- Aug 3, 2014
CHICAGO—Victims of police torture under former Chicago Police Commander Jon Burge would share $5.5 million, receive an apology and see their story taught in school under a reparations package proposed Tuesday that city leaders hope will help close one of the most shameful chapters in Chicago’s history.
More than 100 people have accused Mr. Burge and officers under his command of shocking them with cattle prods, beating them with phone books and suffocating them with bags until they gave false confessions over nearly two decades ending in 1991. While some have already settled for thousands or millions of dollars, the dozens left can each receive up to $100,000 under the proposed ordinance. The proposal is scheduled to be introduced Wednesday and is widely expected to pass when it returns to the council next month for a vote.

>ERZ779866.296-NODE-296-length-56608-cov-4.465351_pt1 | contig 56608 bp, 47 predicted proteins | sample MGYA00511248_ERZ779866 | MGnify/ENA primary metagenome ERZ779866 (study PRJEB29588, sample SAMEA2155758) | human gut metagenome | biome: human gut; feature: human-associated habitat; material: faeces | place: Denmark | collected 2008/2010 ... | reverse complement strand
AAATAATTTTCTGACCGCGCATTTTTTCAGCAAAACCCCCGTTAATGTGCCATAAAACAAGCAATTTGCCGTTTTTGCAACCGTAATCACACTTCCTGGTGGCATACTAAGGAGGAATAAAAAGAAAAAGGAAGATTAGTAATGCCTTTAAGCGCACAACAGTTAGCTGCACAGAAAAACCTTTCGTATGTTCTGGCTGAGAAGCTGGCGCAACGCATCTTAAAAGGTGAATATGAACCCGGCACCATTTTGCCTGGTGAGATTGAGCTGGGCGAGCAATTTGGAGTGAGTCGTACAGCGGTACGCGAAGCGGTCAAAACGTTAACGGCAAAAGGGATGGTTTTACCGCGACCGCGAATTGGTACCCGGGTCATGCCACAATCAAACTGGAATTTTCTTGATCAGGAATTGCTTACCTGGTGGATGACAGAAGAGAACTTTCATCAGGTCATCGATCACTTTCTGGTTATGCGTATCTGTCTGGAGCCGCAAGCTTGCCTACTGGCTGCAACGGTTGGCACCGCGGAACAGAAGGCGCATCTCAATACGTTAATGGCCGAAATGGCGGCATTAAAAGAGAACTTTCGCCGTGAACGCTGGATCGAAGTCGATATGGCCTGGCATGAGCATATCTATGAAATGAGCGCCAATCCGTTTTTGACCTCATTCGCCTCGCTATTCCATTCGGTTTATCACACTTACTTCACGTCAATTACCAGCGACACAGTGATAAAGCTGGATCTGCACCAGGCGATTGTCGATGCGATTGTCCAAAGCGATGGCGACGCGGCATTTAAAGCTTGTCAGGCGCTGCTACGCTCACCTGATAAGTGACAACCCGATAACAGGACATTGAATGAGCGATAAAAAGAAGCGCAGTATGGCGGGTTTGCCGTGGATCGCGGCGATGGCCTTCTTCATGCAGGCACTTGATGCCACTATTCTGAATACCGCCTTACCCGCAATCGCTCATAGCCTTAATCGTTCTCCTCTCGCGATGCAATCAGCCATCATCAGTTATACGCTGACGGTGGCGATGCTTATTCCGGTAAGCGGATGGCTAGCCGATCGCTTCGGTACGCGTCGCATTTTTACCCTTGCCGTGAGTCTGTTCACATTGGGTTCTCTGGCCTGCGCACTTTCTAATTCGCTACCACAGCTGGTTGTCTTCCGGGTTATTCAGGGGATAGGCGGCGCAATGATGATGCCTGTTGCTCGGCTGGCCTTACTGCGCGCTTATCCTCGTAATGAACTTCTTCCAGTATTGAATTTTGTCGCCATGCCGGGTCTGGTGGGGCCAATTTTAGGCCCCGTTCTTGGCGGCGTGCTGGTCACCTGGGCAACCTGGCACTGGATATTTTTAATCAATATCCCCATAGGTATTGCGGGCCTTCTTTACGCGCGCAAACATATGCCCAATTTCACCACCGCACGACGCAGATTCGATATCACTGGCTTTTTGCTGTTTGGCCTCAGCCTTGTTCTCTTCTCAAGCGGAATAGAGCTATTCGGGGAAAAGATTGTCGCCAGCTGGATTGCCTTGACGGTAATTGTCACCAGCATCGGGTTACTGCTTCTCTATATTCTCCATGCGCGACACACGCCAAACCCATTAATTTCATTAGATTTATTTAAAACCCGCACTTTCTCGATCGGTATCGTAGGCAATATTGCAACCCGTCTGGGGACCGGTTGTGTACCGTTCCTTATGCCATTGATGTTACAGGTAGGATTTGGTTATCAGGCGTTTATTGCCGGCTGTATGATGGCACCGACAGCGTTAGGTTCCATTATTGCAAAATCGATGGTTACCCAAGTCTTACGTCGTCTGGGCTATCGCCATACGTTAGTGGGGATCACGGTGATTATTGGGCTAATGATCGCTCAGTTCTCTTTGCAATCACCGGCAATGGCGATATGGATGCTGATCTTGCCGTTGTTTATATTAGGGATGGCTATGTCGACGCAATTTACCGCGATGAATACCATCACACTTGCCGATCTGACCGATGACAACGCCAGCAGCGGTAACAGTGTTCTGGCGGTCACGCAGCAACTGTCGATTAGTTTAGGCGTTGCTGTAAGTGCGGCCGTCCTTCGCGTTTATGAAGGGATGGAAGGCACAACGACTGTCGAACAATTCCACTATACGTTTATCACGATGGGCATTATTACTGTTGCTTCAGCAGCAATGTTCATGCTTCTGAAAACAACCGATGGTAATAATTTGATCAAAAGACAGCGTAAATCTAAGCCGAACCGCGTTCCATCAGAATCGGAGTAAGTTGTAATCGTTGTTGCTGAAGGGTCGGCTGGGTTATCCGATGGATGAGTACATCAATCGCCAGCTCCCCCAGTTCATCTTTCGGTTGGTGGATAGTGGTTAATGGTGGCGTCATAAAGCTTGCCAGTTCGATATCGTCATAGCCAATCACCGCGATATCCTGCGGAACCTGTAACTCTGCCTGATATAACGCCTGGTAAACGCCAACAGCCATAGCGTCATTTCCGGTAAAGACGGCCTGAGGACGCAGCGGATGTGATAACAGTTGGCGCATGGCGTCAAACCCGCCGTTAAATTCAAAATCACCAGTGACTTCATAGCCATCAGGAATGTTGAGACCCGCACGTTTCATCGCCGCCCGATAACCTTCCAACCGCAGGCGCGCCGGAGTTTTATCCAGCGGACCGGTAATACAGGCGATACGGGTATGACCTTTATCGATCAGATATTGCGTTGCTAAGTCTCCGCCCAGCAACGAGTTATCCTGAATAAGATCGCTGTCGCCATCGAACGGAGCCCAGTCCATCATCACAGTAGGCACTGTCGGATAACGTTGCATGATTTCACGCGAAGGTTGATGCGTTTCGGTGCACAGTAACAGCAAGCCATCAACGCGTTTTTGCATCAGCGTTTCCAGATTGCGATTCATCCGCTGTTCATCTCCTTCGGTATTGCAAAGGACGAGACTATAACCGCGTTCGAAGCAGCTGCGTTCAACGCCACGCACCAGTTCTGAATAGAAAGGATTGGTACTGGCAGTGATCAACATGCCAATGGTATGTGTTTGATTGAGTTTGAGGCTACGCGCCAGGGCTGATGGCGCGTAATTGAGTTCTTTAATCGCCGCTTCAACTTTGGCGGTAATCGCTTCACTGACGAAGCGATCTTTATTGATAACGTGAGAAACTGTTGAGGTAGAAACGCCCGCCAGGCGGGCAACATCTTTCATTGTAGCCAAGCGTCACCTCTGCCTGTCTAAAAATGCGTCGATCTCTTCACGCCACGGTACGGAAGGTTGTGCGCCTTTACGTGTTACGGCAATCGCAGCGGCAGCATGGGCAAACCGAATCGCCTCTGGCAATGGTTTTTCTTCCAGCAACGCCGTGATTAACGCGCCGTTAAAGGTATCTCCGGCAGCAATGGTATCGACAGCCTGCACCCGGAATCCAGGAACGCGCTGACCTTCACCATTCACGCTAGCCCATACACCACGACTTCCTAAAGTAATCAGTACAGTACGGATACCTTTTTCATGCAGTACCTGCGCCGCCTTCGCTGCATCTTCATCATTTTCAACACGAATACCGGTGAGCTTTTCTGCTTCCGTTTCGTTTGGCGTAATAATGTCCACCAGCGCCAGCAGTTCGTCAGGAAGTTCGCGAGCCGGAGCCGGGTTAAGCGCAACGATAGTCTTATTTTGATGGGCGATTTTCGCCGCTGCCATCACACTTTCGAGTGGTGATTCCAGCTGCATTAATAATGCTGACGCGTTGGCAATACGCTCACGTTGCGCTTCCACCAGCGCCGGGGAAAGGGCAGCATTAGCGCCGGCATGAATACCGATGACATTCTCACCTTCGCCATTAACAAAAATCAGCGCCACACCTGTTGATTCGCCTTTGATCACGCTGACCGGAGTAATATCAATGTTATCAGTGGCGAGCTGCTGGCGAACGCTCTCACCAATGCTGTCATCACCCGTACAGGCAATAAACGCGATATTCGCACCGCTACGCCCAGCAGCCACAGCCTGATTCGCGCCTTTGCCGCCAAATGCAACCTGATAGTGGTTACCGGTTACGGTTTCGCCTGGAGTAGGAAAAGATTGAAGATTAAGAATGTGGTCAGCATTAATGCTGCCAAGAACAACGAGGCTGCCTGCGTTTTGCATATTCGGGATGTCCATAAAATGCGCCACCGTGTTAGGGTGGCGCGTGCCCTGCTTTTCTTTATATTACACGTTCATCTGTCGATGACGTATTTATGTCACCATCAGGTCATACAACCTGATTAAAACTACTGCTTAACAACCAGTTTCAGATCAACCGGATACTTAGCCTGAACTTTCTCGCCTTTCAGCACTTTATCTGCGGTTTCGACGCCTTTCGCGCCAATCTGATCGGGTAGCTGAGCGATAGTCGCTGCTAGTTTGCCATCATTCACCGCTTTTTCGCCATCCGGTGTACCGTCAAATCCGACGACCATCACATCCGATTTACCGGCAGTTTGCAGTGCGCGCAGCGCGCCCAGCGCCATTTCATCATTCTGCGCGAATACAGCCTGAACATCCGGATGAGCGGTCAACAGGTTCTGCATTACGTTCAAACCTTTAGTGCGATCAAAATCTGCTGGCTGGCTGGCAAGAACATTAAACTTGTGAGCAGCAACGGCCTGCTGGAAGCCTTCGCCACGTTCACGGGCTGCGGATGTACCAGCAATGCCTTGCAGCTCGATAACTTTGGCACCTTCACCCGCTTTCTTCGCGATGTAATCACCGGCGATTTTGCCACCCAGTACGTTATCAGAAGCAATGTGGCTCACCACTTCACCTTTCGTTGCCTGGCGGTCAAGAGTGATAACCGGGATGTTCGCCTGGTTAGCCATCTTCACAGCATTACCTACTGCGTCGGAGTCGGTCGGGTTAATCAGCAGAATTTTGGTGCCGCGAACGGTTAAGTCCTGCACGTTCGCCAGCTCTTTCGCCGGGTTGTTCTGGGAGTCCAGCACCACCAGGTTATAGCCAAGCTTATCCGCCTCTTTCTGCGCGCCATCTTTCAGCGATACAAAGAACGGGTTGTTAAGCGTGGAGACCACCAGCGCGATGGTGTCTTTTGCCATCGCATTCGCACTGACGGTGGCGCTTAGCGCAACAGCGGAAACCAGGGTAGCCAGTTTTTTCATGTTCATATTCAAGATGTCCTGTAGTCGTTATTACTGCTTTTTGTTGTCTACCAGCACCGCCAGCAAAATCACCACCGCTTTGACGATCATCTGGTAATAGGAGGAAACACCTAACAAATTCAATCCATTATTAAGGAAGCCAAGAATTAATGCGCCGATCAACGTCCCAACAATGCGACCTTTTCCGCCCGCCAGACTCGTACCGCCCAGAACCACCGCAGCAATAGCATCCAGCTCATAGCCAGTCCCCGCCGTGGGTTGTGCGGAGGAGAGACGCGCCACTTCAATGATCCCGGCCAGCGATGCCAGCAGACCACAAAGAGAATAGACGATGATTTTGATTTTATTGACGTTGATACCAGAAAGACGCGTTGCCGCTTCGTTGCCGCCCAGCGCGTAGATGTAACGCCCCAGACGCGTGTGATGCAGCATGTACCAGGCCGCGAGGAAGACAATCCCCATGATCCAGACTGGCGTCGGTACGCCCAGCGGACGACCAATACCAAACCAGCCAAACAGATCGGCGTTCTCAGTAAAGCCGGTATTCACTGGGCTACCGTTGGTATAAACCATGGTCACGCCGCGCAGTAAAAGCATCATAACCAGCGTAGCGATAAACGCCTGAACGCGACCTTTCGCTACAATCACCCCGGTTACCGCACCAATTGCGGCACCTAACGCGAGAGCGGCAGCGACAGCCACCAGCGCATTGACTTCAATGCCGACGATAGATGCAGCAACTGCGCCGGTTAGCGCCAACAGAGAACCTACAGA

“My goal is to both close this book—the Burge book—on the city’s history, close it and bring closure for the victims and make sure that we take this as a city and learn from it about what we have to do going forward because a police department is about public safety, community policing and building trust,” Mayor Rahm Emanuel said.
Amnesty International USA applauded the proposal, which it said was unlike anything a U.S. municipality has ever crafted. “Calling it ‘reparations’ is itself momentous, and the spectrum of what is being presented—restitution, compensation and rehabilitation—is unprecedented,” said Jasmine Heiss, a senior campaigner for the organization